It was most definitely an interesting week. Not only because there were anarchists roaming around looking for anything to break or drag into the streets, but also because I got to be in the front lines with other people interested in the common good of relaying the truth to the public.

The four days also came with personal stories that I won’t soon forget.

The first day started off civil compared to the last few hours of the same day. War vets rolling by with their son’s caskets, families gathered in front of the capital ready to march, protesters flying flags and waving homemade signs. It seemed tame. Tension was low and the only real news of the matter was the amount of people that had shown up.

Things changed as the day wore on. The sun was high and hot. The shaded areas around the mall of the state capitol started to fill up and the small cliques of protesters started to gather and plot. Soon, the anarchist and “Funk the War” groups had started the march without warning.

I had never been in a riot until the first day of the RNC. It’s amazing really. One moment it’s just a herd of people walking aimlessly down city streets, the next it’s a pepper spray filled maze with shrapnel flying every which way. The amazing part is that it started with just one person throwing something through a window.

After a couple hours roaming the streets of St. Paul every which way, being herded like cattle by cops acting as cowboys with pepper spray pistols, we had ended up in the middle of a small battle between the anarchist group and law enforcement. It felt like being in the middle of a game of dodge ball. One moment I was being pepper sprayed by a cop, the next I was being hit with a hard object thrown by a protester.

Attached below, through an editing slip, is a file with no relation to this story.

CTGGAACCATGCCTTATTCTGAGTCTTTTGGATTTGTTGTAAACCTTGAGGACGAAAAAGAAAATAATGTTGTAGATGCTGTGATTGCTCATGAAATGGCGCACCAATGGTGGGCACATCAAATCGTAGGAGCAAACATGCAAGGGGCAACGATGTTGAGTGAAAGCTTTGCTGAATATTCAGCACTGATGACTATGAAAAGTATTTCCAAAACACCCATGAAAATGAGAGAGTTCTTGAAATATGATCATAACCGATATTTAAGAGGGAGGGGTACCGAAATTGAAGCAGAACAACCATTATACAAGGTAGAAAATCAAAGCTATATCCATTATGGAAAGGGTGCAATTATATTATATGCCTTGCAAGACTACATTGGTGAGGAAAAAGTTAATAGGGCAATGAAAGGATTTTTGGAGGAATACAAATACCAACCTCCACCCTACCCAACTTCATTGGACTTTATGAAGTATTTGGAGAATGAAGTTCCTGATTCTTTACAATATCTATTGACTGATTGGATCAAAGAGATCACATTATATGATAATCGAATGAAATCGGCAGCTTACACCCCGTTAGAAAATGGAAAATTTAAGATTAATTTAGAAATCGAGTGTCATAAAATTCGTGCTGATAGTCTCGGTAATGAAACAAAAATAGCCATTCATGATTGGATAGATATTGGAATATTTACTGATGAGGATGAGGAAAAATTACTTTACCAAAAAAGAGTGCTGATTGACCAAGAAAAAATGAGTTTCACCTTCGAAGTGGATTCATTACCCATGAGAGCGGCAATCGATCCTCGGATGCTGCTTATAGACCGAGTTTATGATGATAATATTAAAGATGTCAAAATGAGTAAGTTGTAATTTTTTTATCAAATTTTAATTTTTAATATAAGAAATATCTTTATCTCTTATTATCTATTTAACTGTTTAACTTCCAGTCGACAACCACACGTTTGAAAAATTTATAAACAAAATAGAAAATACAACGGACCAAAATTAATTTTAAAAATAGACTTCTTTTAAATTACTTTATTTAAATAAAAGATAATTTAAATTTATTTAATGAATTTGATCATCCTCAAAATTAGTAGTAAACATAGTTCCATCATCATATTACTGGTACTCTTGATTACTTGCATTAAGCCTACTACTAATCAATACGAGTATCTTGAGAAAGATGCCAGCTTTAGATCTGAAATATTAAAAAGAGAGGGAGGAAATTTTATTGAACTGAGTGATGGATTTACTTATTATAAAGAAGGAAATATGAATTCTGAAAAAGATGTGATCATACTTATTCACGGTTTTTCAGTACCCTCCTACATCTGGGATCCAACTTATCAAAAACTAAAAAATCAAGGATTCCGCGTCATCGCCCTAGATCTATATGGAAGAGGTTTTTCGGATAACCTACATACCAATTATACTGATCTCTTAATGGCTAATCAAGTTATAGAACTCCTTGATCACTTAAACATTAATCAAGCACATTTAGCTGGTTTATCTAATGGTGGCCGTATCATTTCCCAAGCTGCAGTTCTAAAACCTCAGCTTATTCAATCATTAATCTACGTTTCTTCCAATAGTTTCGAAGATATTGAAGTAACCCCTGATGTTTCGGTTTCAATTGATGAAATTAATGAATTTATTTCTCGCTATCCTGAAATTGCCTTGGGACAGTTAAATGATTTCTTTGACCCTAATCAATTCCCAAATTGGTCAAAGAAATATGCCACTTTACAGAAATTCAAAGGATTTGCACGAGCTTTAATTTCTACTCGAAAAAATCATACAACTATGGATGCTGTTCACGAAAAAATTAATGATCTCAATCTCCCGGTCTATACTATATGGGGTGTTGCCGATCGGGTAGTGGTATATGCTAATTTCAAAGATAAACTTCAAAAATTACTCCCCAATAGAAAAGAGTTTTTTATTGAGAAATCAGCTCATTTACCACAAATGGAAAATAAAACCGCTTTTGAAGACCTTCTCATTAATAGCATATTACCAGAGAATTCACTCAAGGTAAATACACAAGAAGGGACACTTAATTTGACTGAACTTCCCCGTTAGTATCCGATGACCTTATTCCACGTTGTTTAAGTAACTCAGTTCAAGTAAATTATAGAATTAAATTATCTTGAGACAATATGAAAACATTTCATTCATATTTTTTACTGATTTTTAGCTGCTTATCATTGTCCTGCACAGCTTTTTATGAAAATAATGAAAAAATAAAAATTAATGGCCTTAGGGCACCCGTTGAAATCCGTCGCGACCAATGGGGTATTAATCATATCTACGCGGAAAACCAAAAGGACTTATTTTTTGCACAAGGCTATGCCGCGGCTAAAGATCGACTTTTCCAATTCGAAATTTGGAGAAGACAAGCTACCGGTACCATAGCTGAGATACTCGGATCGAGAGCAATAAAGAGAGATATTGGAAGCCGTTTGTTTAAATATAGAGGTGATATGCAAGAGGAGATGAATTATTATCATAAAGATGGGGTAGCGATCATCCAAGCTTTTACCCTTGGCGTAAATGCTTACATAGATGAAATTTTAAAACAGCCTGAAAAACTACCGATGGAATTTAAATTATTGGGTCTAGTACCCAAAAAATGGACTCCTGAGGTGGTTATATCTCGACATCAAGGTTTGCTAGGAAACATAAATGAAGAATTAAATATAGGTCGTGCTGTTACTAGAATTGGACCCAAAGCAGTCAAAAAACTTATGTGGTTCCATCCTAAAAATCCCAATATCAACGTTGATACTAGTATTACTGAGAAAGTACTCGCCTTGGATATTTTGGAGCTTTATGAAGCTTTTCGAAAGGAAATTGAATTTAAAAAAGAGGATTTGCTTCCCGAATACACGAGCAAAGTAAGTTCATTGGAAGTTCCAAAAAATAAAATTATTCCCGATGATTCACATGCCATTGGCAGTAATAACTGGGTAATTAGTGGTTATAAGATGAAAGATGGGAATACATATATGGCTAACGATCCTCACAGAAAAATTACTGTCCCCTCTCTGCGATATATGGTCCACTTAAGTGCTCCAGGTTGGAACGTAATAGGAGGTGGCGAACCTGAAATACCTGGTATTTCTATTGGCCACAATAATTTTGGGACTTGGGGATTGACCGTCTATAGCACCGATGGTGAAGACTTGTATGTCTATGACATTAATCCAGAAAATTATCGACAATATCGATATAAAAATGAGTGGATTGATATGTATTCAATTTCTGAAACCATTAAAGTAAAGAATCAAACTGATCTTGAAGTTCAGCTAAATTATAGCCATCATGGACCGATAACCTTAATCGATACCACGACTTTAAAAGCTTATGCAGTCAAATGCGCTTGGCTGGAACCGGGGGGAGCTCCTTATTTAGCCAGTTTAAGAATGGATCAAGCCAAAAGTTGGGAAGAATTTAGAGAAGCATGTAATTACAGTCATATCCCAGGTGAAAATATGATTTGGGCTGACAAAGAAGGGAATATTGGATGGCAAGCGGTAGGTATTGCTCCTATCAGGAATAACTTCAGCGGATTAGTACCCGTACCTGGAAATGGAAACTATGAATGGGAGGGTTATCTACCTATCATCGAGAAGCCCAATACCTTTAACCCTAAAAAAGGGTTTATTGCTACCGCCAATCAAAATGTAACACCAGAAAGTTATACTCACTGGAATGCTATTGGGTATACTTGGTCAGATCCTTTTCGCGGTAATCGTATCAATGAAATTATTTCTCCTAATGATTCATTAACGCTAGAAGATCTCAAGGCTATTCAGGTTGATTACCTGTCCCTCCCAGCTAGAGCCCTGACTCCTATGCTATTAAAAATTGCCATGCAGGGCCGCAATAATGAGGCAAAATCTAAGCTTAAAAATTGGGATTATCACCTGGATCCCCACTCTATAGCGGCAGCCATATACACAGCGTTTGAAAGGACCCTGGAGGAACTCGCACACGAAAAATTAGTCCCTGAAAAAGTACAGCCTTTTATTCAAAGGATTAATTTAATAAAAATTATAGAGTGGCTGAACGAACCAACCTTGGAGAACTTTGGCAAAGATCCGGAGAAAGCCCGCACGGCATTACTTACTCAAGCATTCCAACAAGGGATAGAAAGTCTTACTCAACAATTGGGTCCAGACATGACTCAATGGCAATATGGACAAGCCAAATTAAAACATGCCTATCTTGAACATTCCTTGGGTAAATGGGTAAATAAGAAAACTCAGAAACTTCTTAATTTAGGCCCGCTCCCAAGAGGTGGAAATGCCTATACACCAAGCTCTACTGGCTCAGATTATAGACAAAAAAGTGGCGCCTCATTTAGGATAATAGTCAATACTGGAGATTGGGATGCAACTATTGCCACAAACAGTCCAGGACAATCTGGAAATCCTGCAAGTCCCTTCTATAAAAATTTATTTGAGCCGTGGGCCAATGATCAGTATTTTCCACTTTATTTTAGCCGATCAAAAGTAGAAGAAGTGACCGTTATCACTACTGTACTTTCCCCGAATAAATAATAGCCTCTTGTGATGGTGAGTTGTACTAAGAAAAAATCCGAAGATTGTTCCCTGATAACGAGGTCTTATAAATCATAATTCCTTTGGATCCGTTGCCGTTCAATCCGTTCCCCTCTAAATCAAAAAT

The protesters managed to drag countless newspaper stands, trashes and dumpsters into the streets to prevent squad cars from coming up behind them. Apparently, the makeshift roadblocks hadn’t stopped the police from catching up to the protesters. The cops were soon tailing slowly, sirens blazing. The protesters retaliated, smashing every window on one squad car and throwing cans, bottles, and anything they could find at the remaining cars.

This series of events went on throughout the day. During the larger march, the riot police had blocked off the planned route for the peaceful protesters. It took some searching, but we found that by using the sky ways we could enter the blocked off streets and reenter the march. This peaceful afternoon march, although large in numbers, was not as eventful as the protests lead by the anarchists earlier that day.

The day ended with Steve Maturen, the assistant photo editor at the Minnesota Daily, getting hosed with pepper spray to get a sweet centerpiece for the next day’s paper.

The next two days were different for me. Because of conflicts with class (I’m a University of Minnesota Journalism student) and editing duties at the paper, I wasn’t able to make it to the second day of the RNC. However, I heard there was some pretty crazy stuff that went down. I included a link toward the bottom of the page to read more about that. Wednesday was the least exciting. Sure Sara Palin spoke, but we had to use an AP photo because our spot inside the convention wasn’t decent.

Thursday, the fourth and final night of the RNC, was a day that we anticipated to be violent. As the march started, I could tell things between the police and protesters were tense. Rumors were flying around that anarchist groups were going to target the media and that the cops were going to be using whatever necessary force to shut down the march as quickly as possible.

The first intersection that the march had gotten to was immediately stopped by police in riot gear. The crowd chanted, “Let us march!” The cops weren’t about to let anyone into downtown St. Paul.